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RALEIGH—At the North Carolina Writers' Network 2016 Fall Conference, November 4-6 in Raleigh, author and PR expert Linda Rohrbough will lead a session titled "Marketing Tips and Principles for Book Promotion in Today’s World."

Registration for the North Carolina Writers' Network 2016 Fall Conference is open.

Most writers, self-published or not, know marketing and promotion isn’t just for the publisher anymore. It’s a survival tactic for any writer who wants to thrive in today’s electronic world. This workshop by award-winning author Linda Rohrbough will give you the latest techniques for how to create and execute a workable marketing plan, even if you have limited resources. You’ll learn the three biggest mistakes all writers make, marketing principles that always work (especially in social media), how to eliminate resistance, where to find marketing opportunities and how to make the most of them once you have them. Come hear Linda deliver the goods for what works in today’s world in a fun, practical, no-nonsense way.

We asked Linda, "What is one piece of advice you'd give your younger, writer self?"

“If I had to say just one thing, I think I’d tell my younger self, 'Stop trying to be so different.' The one thing I wanted the most as a young writer was to be different. I wanted to break new ground, reach new heights, go where no man has gone before. (That ought to give you a hint what generation I grew up in.)

The result of what I tried to do in the beginning was I mixed genres. I saw other bestselling writers do it all the time. I saw Debbie Macomber write romances that had angels (romance and speculative fiction), and Michael Crichton’s suspense novels added technology that bordered on science fiction (suspense and science fiction). And, of course, Stephen King, who mixed all kinds of genres into his speculative fiction, does all kinds of things outside the box.

But what I didn’t realize was each of those writers started writing inside the box. For example, Debbie started writing category romance novels. The kind where the editor says on page so and so they should kiss and by page so and so they are making wedding plans. Crichton started writing westerns while he was in medical school. Those are about as inside the box as you can get. But if you want to make money writing, you need to write first, what people want to read and second, what publishers are willing to take a risk on. And that’s inside-the-box stuff. Because bringing a new writer on board is already a risk in the publisher’s mind.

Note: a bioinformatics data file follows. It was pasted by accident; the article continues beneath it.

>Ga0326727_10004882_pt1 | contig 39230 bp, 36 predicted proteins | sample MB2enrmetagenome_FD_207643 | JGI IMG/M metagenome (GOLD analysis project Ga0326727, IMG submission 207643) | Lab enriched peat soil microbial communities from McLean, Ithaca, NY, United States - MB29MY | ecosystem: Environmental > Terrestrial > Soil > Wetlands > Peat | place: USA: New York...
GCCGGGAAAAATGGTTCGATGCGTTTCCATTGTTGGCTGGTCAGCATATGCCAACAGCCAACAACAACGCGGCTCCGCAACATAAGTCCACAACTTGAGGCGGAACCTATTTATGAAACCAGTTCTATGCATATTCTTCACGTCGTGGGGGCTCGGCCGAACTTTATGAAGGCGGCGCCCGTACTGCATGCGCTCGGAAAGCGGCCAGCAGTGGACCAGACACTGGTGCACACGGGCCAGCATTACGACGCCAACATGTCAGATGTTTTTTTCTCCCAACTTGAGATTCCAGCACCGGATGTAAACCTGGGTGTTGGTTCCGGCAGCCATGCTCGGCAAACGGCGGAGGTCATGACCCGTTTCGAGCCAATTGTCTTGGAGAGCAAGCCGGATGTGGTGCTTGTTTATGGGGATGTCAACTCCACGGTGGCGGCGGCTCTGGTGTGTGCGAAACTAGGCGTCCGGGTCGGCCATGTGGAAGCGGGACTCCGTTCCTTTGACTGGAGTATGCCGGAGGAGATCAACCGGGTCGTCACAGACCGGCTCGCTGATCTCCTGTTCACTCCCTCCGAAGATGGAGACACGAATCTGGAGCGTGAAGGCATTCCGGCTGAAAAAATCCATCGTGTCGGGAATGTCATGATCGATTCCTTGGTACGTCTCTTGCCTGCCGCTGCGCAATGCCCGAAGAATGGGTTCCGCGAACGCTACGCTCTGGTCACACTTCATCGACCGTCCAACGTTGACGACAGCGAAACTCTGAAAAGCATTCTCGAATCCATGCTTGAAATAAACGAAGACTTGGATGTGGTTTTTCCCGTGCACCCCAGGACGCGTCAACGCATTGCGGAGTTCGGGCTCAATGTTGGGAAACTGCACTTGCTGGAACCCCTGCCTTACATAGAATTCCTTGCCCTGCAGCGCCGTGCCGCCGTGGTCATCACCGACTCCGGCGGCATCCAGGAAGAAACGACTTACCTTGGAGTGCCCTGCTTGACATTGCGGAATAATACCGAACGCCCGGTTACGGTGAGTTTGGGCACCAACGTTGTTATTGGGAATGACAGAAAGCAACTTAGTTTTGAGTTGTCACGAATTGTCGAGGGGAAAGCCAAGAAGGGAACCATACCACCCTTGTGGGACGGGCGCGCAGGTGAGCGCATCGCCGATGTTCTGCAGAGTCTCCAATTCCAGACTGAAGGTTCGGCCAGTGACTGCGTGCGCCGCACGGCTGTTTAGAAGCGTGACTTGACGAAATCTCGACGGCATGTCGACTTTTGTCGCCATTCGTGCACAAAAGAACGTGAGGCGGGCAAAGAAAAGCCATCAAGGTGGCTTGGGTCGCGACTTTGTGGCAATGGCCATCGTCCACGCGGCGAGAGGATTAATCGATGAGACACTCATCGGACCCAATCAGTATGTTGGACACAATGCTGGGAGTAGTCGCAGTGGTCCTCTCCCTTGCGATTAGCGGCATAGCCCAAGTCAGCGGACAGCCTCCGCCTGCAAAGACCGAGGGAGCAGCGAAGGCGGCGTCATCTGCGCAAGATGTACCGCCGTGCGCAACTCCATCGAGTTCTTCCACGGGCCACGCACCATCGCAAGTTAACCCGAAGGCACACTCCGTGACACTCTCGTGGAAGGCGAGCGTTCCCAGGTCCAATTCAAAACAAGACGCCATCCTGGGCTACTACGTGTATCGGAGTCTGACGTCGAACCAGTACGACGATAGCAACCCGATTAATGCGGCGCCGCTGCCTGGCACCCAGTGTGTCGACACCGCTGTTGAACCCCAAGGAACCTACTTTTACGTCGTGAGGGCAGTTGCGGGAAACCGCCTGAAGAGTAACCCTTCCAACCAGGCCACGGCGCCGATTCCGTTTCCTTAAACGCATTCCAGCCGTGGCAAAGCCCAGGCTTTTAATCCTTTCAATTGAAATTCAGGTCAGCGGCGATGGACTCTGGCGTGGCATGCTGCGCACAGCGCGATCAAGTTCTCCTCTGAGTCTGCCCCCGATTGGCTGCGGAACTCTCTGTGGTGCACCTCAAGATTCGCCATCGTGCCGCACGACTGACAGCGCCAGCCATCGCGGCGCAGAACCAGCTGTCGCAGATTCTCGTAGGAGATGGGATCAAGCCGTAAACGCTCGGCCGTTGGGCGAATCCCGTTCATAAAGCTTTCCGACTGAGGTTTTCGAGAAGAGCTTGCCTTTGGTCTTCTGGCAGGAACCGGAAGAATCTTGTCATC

As one of my best writer friends, Jodi Thomas, puts it, 'Write the same thing, only a little different.'

The bottom line is you’re building something. And that takes time. You need the ability to earn the trust of the people you want to work with, which means your agent, your editor, and your readers, before you can deliberately be different.

What I didn’t realize is I’m already a little different. (If you haven’t noticed, most writers are.)

So if I’m just myself and I tell the stories we all experience, but with my particular twist, it’ll already be just a little bit different. And once I’ve gained the trust of the readers and publishing community, finding that right mix between my voice and what readers want to read, I too made writing my day job. Which I think is what most of us want. And then if I want to insert an angel or some far-fetched tech, I can get away with it.

So just have the courage to be yourself. Even if it feels ordinary, it’s different enough.”

Linda Rohrbough has been writing since 1989, and has more than 5,000 articles and seven books to her credit, along with writing for television, and seven national awards for her fiction and nonfiction. An iPhone App of Linda’s popular “Pitch Your Book” workshop is available in the Apple iTunes store. Visit her website: www.LindaRohrbough.com.

Register for NCWN's 2016 Fall Conference now at www.ncwriters.org.

The nonprofit North Carolina Writers’ Network is the state’s oldest and largest literary arts services organization devoted to all writers, in all genres, at all stages of development. For additional information, visit www.ncwriters.org.

 

 
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